Bert Verhees bert.verhees at
Tue Apr 18 04:49:18 EDT 2017

Op 17-4-2017 om 23:57 schreef Pablo Pazos:
> Currently the use of specific SNOMED CT codes in archetypes is for 
> further definition / specification of the clinical concepts.
> To use SNOMED CT at runtime, external constraints are used in the form 
> of URIs, that might point to a SNOMED domain or specific subset. If 
> the subset is local, the archetype might not be the place of setting 
> the constraints since archetypes should be general purpose & globally 
> valid.

Pablo, I have a slightly different opinion on your statement. But first 
I want to emphasize that it is generally a good guide line what you 
express. But I disagree with your way of expressing strongly.

In the case of local subset you are right. But in cases of non-local 
subsets, all SNOMED information can be used globally, depending on 
But even in case of local subsets, ADL offers the freedom the create 
archetypes for a very special small local domain.
There is nothing wrong with that, if you need it, then you need it. 
Although, it is better to look for a wider usability or of there is 
already something similar.

People can have good reasons to add SNOMED in archetypes, in 
term-bindings, or, for example, in restricting hierarchies in SNOMED.
But AOM is not that far right now that it can fully extensively use 
SNOMED. And ADL does not yet allow expressions in termbinding

So there is some way to go, but denying the need by stating that it is 
not right to do so does not seem right to me.
It is on people to decide what is right. OpenEHR should facilitate, not 
dictate. That has always been a part of base thinking.

I think the next generation  HealthICT will use the full extend of 
SNOMED, including post-coordinated expressions, hierarchies, subsets, 
etc. I hope OpenEHR will step on board of that train very soon.
This will surely change thinking about archetypes, CKM, and so on.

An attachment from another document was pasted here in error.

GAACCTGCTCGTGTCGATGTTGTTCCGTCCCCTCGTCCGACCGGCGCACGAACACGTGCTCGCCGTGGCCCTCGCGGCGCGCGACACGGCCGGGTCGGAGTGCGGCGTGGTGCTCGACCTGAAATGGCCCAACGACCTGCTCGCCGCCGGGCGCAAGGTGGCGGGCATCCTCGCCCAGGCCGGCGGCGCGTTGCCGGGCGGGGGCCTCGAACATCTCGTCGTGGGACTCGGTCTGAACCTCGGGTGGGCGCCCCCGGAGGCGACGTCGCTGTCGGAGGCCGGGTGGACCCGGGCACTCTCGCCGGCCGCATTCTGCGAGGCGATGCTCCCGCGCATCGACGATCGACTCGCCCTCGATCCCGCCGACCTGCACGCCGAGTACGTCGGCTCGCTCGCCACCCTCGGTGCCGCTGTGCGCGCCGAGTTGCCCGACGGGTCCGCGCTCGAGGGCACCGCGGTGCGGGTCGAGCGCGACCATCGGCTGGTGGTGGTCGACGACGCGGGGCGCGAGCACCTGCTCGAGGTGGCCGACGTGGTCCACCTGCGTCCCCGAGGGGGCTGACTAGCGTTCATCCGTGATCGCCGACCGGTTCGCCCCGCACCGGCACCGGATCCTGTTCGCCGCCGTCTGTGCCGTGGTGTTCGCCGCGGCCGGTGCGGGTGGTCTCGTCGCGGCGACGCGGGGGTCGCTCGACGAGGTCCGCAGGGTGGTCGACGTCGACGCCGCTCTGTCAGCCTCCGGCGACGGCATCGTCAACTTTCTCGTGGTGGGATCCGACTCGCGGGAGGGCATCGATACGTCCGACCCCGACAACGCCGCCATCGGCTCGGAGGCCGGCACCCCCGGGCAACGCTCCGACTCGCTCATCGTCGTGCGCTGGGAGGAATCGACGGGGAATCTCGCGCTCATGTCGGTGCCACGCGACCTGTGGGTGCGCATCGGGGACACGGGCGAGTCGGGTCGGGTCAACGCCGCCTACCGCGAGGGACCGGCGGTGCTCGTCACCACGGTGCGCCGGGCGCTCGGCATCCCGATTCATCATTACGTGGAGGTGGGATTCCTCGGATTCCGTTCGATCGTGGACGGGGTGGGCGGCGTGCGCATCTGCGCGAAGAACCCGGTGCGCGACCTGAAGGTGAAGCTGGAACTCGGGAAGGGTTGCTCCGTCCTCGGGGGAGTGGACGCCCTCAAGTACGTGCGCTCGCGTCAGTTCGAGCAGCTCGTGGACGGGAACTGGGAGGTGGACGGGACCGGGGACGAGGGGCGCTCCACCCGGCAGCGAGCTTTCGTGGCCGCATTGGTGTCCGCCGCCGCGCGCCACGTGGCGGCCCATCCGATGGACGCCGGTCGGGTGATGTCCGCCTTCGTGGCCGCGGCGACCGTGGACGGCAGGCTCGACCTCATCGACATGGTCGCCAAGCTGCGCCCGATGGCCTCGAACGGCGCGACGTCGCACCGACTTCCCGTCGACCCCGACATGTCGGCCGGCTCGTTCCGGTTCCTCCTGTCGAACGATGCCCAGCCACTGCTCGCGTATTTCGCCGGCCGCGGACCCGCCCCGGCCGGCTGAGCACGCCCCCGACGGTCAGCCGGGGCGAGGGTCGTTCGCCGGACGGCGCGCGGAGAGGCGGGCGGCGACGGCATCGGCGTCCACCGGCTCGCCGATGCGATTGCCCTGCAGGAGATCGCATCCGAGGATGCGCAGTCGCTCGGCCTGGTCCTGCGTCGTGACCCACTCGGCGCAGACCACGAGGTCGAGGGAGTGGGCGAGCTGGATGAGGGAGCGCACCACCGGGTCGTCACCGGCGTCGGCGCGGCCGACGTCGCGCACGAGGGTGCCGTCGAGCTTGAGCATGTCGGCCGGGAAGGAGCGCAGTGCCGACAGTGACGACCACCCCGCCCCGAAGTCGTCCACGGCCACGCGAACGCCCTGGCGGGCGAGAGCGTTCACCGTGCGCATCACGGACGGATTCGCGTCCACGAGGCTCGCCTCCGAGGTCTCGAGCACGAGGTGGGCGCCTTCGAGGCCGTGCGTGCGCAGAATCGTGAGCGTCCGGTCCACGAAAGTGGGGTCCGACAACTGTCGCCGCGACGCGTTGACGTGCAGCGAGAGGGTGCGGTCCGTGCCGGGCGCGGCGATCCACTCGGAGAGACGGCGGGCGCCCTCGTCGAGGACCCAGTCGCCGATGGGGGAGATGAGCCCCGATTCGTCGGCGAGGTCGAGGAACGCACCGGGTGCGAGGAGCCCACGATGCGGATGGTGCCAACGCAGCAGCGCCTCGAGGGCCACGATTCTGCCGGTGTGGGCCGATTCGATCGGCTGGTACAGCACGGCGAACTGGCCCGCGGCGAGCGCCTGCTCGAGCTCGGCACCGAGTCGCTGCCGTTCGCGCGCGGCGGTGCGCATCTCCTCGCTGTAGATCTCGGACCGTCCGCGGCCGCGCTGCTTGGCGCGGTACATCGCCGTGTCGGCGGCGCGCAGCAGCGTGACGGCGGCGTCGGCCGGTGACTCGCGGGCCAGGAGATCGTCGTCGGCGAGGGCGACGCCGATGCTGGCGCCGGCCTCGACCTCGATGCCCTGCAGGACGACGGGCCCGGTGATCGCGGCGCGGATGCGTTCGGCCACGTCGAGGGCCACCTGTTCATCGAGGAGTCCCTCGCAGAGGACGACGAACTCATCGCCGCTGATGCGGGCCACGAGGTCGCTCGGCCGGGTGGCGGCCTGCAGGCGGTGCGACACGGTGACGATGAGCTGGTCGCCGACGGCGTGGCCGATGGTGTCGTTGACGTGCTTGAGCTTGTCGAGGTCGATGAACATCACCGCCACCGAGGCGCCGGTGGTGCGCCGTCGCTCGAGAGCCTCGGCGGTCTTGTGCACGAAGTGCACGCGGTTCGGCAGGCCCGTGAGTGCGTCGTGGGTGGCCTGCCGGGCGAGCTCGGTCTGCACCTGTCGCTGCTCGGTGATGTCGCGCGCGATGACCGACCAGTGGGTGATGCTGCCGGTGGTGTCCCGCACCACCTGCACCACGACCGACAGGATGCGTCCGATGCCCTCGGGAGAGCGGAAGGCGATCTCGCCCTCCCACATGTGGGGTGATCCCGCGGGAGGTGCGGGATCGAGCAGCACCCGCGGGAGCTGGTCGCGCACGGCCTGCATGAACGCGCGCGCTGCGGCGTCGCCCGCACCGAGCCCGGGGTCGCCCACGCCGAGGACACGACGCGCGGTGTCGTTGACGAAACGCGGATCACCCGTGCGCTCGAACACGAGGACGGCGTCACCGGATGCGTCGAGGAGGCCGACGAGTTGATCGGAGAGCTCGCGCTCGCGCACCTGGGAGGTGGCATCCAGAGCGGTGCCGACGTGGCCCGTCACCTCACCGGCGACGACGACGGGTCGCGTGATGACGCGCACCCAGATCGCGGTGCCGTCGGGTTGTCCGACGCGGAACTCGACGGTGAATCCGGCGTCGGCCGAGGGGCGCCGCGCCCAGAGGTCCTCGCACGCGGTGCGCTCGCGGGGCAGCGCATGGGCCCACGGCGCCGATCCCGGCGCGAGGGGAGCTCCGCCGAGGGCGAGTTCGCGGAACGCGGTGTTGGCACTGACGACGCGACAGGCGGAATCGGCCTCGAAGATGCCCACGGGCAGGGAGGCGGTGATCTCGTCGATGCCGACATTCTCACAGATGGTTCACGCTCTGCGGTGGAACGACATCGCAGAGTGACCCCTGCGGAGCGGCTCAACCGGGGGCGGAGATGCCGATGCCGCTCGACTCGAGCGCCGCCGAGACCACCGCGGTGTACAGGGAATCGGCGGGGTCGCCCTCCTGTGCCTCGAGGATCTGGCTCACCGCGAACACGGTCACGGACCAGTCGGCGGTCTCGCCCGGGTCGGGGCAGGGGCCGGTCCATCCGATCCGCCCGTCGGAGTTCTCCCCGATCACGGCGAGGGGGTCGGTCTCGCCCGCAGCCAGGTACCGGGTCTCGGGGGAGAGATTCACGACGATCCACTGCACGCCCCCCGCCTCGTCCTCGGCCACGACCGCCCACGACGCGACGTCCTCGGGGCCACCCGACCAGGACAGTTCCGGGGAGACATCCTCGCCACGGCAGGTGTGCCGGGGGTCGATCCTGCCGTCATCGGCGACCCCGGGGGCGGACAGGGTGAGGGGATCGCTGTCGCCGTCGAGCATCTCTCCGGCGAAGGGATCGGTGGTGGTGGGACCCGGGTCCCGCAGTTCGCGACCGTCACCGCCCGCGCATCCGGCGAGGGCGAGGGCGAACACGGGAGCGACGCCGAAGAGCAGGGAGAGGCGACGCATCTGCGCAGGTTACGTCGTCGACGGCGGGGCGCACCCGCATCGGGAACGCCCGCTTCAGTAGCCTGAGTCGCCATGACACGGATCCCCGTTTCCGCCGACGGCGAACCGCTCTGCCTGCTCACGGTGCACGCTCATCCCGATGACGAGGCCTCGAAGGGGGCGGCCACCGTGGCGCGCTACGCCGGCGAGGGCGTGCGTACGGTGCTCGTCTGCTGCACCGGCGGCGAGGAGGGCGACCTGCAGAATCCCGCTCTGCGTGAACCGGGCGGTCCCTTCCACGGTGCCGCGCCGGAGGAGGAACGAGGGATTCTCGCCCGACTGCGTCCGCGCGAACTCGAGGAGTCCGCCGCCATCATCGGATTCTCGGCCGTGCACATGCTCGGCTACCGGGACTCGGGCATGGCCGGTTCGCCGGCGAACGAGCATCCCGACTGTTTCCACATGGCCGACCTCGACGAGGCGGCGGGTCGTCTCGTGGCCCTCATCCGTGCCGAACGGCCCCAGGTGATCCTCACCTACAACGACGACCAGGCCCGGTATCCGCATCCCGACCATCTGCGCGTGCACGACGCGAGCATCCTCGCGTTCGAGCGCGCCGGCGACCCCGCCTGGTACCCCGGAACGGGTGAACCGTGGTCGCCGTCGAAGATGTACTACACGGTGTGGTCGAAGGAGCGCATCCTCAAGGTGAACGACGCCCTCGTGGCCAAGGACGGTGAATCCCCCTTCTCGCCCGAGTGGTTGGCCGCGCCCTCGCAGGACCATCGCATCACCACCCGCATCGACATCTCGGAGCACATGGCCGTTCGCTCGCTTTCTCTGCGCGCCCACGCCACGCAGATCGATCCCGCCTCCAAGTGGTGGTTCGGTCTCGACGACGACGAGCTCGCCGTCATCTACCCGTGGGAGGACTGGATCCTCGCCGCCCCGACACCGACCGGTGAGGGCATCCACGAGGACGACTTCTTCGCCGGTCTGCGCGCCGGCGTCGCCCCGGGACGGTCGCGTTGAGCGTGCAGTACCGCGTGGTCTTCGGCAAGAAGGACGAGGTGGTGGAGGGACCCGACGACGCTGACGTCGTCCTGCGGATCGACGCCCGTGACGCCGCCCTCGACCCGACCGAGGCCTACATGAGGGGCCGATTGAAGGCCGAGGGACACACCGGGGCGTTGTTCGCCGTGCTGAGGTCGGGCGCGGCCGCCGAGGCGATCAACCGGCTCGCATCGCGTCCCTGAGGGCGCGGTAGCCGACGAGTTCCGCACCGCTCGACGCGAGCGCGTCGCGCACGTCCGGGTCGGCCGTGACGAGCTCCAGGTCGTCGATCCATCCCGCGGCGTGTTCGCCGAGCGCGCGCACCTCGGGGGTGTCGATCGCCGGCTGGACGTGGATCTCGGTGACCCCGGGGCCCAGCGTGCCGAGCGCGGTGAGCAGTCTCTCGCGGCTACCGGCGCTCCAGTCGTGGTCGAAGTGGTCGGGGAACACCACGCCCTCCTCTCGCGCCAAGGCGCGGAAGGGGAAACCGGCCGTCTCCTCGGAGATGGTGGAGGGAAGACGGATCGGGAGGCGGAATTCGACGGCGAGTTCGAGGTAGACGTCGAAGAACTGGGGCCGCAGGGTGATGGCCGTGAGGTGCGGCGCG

But good scotch needs time to grow up. ;-)
But be careful not to throw away scotch which will be very good in a few 

> A template might be the right place of setting those constraints 
> (specific, locally valid).
I disagree with this one also. There can be disadvantages against using 
specific constraints in templates instead of archetypes.
It must be reconsidered from case to case.

It has to do with code-reuse and code-maintenance, so called: the 
DRY-rule (Don't Repeat Yourself).
If a specific extra constraint on an archetype reoccurs inside a 
organization in more templates, then it is in my opinion better to 
specialize that archetype, because then there is one single point of 
The alternative to do it in a template every time, gives you more points 
of maintenance on the same specific part.

The DRY rule is very well-known and for good reason:

An important part of the power of OpenEHR is in the flexibility which 
offers solutions for exceptional situations.

Best regards
Bert Verhees

> Regards,
> Pablo.
> On Wed, Apr 12, 2017 at 5:56 AM, Bert Verhees <bert.verhees at 
> <mailto:bert.verhees at>> wrote:
>     Hi,
>     I needed to clean up archetypes from SNOMED bindings because of
>     license-reasons, I "grepped" the local directory from CKM.
>     To my surprise I found there SNOMED bindings in over 50 archetypes.
>     This can, I think, be a problem for countries which have no SNOMED
>     license.
>     Or is the opinion that SNOMED is allowed in archetypes even in
>     non-member-countries.
>     Bert
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